Pastries vendor in the Marrakech Medina, Morocco

Pastries vendor in the Marrakech Medina

A delightful carriage ride at night through the residential streets from Jemaa el-Fnaa, the large main square at the medina, to our hotel was a highlight of our time in Marrakech.

Carriage ride at night in Marrakech, Morocco

Carriage ride at night in Marrakech


Perhaps most well-known as the setting for the famous movie of the same name, Casablanca is a very large city with a population of about four million and is the financial and economic center of the country. We had only a brief time here, flying in and out of its international airport for the trip. But on our final day of the tour, we enjoyed a farewell lunch with our fellow Collette guests at Rick’s Café, not the original from the movie which was entirely filmed on a Warner Brothers studio set, but one that was built to resemble aspects of the fictional club. Not only did the restaurant capture the feel of Rick’s movie café, but the food is very good, too!

The Traveling with Sweeney duo at Rick's Cafe in Casablanca, Morocco

The Traveling with Sweeney duo at Rick’s Cafe in Casablanca

We also had a great tour of the Hassan II Mosque, the largest in Africa. Although most mosques in Morocco are not accessible to non-Muslims, this one is open to all visitors with a guide.

Hassan II Mosque in Casablanca, Morocco

Hassan II Mosque in Casablanca


An optional day trip from Fes was a visit to Volubilis, a large expanse of impressive Roman ruins that is still only partially excavated. With our local guide, we walked along the ancient pathways of this UNESCO site past arches, forum, basilica, baths, houses, mosaics, olive presses, and other structural remains showcasing the amazing innovation of the ancient Romans.

Roman ruins of Volubilis, Morocco

Roman ruins of Volubilis

Moulay Idriss

Just a few miles from Volubilis is the holy city of Moulay Idress. It is an important Muslim pilgrimage site as it houses the tomb of Morocco’s first Islamic ruler for whom it is named. We walked up the hill through the town on winding walkways to a restaurant for lunch after our visit to the ruins.

The holy city of Moulay Idriss, Morocco

Moulay Idriss

Ksar of Ait Ben-Haddou

On the “Road of a Thousand Kasbahs”, the ancient trading route between the Sahara and Marrakech, is Ksar Ait Ben-Haddou. The old ksar (village) is a stunning fortress established in the eighth century of defensive walls, towers, and residential buildings — some that were homes of wealthy traders.

Fortress of Ait-Ben-Haddou, UNESCO World Heritage Site in Morocco


A taste of Morocco

Traditional dishes

I’d really had no exposure to Moroccan food with the exception of couscous — which is found everywhere in Morocco.

Traditional Moroccan dishes -- couscous, vegetable tajine, shakshuka, moroccan salads, pastilla

Traditional Moroccan dishes from top left — couscous, vegetable tajine, shakshuka, Moroccan salads, pastilla

We enjoyed the diversity of Moroccan meals and the delicious spices used in so many dishes. Some recipes have existed here for centuries. In the photo above is vegetable couscous; vegetable tagine; shakshuka, sort of a Moroccan omelet, consisting of eggs poached in a sauce of tomatoes, olive oil, peppers, onion, and garlic, and spices; Moroccan salads which are cold and hot vegetable dishes (beets, eggplant, tomatoes, carrots and other vegetables); Moroccan pastilla, which  is a small phyllo-dough pie filled with chicken (or other meat including fish). In the photo below, a local host in a remote area of Morocco serves our group madfouna, a sort of Berber pizza, which was more a thick flat pie filled with meat and vegetable ingredients — quite tasty!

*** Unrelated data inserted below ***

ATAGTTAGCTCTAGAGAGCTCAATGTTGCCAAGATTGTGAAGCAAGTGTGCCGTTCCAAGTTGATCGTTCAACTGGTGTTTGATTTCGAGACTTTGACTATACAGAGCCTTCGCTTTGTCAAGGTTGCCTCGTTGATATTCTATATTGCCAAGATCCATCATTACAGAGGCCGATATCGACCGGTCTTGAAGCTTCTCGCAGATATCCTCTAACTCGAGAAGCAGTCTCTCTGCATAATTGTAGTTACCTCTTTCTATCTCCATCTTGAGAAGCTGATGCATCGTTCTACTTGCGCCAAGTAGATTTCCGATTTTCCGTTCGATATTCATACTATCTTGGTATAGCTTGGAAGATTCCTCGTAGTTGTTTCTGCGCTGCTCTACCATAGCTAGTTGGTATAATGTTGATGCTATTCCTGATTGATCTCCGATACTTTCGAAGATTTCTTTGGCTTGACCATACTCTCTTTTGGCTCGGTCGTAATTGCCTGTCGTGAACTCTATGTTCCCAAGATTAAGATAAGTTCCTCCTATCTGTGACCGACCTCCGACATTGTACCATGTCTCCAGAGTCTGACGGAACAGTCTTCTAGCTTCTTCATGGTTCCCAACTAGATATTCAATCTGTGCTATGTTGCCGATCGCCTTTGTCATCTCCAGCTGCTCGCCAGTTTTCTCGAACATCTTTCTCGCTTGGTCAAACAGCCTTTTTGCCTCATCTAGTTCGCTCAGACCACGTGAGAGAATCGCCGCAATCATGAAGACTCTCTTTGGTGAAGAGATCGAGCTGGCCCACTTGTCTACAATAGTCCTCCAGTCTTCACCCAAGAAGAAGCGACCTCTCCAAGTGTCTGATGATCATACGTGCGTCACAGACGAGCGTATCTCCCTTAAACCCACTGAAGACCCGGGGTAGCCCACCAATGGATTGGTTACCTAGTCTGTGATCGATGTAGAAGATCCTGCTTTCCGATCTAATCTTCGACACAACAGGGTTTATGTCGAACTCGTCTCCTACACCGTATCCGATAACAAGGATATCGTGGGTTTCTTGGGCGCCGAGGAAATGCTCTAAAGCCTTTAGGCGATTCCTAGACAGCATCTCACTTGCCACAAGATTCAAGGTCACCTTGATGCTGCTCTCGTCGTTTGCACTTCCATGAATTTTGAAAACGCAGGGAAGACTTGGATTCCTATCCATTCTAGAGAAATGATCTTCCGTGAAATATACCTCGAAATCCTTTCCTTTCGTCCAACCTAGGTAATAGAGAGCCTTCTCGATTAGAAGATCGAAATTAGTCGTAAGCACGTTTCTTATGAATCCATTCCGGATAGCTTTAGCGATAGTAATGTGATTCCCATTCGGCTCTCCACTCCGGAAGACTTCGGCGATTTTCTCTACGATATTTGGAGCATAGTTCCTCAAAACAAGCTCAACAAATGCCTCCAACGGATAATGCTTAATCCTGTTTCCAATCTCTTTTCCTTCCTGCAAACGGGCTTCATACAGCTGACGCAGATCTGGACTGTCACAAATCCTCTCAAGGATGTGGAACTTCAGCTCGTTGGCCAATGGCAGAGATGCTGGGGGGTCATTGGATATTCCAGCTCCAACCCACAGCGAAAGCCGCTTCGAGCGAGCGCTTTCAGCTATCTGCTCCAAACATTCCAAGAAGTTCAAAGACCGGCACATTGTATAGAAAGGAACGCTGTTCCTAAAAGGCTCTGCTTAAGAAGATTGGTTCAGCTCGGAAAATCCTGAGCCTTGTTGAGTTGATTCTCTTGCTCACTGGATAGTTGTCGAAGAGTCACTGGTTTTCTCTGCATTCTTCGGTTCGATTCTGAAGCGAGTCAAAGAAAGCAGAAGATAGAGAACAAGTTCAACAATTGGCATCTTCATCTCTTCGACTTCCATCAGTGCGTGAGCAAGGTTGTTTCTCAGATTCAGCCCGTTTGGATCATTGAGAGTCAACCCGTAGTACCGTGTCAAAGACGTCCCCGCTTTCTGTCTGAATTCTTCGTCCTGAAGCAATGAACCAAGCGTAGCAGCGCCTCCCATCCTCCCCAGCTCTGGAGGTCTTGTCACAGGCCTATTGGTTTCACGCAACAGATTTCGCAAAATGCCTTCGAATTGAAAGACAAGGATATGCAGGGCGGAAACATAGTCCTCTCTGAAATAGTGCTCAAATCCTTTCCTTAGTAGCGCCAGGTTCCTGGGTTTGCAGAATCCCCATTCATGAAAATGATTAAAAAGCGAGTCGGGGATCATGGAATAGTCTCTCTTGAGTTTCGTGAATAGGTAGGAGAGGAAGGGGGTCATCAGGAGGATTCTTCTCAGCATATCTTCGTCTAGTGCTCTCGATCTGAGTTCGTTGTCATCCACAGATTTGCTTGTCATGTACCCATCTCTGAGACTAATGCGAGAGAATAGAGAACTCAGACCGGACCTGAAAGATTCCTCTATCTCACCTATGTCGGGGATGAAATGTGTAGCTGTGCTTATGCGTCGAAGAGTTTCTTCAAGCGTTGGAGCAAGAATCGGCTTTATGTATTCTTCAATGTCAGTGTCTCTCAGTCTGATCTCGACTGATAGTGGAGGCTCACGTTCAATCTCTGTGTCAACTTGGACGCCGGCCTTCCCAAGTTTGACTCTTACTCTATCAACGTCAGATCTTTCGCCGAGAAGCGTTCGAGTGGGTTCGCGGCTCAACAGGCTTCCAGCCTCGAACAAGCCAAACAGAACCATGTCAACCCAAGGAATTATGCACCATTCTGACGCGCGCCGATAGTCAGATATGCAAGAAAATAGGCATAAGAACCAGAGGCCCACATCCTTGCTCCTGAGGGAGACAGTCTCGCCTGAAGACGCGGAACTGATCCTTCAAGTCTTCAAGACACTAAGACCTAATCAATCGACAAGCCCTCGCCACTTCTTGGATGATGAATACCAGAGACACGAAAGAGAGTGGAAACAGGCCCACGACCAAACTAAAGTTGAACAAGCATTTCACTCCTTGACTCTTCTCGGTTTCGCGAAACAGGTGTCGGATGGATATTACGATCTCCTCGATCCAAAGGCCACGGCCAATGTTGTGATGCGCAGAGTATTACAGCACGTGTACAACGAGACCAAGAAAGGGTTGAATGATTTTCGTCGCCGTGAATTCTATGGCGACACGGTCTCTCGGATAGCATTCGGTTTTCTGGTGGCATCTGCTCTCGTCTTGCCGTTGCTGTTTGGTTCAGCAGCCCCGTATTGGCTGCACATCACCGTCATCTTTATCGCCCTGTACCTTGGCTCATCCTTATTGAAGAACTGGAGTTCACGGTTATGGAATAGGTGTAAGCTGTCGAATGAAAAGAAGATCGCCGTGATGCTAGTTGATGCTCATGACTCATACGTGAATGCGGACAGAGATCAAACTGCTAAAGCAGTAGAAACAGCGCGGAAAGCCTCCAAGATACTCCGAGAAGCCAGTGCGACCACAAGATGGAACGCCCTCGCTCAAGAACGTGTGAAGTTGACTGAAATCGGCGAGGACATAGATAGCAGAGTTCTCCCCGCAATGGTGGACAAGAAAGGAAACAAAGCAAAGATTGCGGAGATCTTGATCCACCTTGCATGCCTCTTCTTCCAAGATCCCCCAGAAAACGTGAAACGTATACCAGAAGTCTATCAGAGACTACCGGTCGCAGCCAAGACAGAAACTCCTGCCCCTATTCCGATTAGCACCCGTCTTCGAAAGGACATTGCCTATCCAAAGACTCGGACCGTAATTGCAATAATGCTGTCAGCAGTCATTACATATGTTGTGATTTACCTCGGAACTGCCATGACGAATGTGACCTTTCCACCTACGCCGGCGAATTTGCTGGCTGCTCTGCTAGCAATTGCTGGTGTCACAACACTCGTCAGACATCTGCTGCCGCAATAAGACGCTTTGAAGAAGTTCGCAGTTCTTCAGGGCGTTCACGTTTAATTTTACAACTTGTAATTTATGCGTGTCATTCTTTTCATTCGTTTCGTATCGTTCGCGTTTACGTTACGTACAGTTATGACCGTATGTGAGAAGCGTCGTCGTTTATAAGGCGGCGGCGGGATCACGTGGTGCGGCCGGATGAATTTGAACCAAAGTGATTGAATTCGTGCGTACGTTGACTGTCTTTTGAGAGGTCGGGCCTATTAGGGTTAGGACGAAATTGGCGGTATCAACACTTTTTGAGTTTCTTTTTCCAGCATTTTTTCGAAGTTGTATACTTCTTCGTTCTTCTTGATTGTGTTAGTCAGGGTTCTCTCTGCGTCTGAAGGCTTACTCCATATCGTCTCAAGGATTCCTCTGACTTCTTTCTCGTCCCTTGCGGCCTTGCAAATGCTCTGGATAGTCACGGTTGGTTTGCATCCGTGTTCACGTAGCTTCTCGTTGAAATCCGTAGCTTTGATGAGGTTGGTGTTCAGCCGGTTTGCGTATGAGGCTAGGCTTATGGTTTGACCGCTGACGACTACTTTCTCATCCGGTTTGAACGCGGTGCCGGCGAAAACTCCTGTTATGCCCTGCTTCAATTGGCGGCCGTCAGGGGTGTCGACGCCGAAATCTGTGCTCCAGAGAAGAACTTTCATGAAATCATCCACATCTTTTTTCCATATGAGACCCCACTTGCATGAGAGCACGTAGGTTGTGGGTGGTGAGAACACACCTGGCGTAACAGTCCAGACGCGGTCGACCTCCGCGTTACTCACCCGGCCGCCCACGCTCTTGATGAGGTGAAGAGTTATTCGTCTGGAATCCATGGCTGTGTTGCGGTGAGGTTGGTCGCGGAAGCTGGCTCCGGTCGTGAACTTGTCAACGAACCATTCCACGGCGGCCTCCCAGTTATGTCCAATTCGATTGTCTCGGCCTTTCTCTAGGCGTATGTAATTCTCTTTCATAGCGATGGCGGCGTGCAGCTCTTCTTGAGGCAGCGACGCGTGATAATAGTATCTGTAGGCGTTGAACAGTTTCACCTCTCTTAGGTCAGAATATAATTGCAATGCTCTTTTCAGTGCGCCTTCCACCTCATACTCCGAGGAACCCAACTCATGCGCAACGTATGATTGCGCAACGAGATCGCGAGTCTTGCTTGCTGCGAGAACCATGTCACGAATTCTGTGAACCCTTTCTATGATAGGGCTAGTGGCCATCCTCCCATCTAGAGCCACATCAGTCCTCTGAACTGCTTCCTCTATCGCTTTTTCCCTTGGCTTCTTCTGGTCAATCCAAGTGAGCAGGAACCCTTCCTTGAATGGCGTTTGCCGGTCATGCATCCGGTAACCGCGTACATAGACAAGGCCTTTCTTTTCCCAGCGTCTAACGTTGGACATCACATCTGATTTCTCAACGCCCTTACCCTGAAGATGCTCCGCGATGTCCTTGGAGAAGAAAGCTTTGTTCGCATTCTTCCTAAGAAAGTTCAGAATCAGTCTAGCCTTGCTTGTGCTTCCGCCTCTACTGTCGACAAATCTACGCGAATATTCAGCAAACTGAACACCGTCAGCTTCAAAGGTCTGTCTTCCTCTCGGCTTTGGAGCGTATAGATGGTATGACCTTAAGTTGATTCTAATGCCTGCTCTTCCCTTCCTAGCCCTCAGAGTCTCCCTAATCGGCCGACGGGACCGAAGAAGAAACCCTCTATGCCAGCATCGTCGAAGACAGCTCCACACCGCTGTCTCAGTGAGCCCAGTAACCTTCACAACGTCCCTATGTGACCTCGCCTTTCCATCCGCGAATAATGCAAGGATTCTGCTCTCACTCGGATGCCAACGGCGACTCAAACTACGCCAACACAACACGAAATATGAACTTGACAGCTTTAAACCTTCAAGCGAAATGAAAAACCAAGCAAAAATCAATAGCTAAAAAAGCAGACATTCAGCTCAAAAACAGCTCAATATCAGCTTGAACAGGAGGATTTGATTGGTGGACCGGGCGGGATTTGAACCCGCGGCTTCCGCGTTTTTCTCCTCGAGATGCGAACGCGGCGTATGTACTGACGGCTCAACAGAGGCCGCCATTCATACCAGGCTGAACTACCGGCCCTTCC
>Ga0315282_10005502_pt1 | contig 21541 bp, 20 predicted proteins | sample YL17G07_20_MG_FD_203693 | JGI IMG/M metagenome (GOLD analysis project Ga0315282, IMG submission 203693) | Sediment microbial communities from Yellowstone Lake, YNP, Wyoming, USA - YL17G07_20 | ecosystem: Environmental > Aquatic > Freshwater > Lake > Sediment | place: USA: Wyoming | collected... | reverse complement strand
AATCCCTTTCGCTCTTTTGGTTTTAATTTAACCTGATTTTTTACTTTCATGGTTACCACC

Madfouna (Berber pizza) being served for lunch, Morocco

Madfouna (Berber pizza) being served for lunch

Cooking class in Marrakech

There is much to learn about Moroccan cooking and we got a chance to be hands on in the kitchen of the Amal Women’s Training Center. During a cooking class at the organization’s location in Marrakech, we also learned about the mission of this wonderful women’s training organization and enjoyed the dishes we prepared for lunch. The organization helps to empower women providing training and other assistance to these women in need.

Women of the Amal Training Center in Marrakech giving instruction in Moroccan cooking

Women of Amal Center giving cooking lesson

Moroccan wine surprise

Are you surprised that there are wineries in Morocco since it is a predominately Muslim country? We were! A visit, tour, and lunch at a winery in Meknes was a lovely way to spend one of our afternoons. The weather was perfect for enjoying the beautiful outdoor setting. A special varietal we enjoyed along with very good red wines was their vin gris (grey wine). It is a light style of rosé that is made with red grapes, but in a style more common with white wine production.

Moroccan vin gris, grey wine, a very light type of rosé

Vin gris, grey wine (similar to rosé)

Adventure in the Sahara

Our time in the western Sahara was an exciting and romantic experience — sleeping under the vast skies filled with bright stars in our luxury tents, riding camels, taking 4 x 4s for miles over the dunes, visiting a nomad family, listening to Berbers perform their local music and songs around a blazing campfire, and watching sunrises and sunsets over the dunes.

Camels await their riders in the Sahara Desert, Morocco

Camels awaiting their riders

We were quite comfortable in our large tent equipped with modern amenities like running water, a shower, and flushing toilet. For breakfast and dinner, we met our fellow guests in the dining tent for delicious meals to enjoy while we talked about our day’s activities.

Luxury camp in the Sahara Desert at night. Morocco

Sahara Desert camp at night

Taking in the diverse scenery

There was diverse scenery — at times beautiful, imposing, stark, and always interesting — throughout our tour. We enjoyed the landscapes, vegetation, and scenes of everyday life in the Atlas Mountains, valleys, villages, and on the vast plains.

Atlas Mountains Morocco

Along the way in the Atlas Mountains

Girl tends to her sheep in a field near a lake in Morocco

Girl tending her sheep

Boumalne du Dades, Morocco

Boumalne du Dades

Stay tuned for more about our Moroccan adventure.

Thanks to Collette for sponsoring our Moroccan tour. We loved it just as we loved our “Taste of the Balkans” tour with them last year.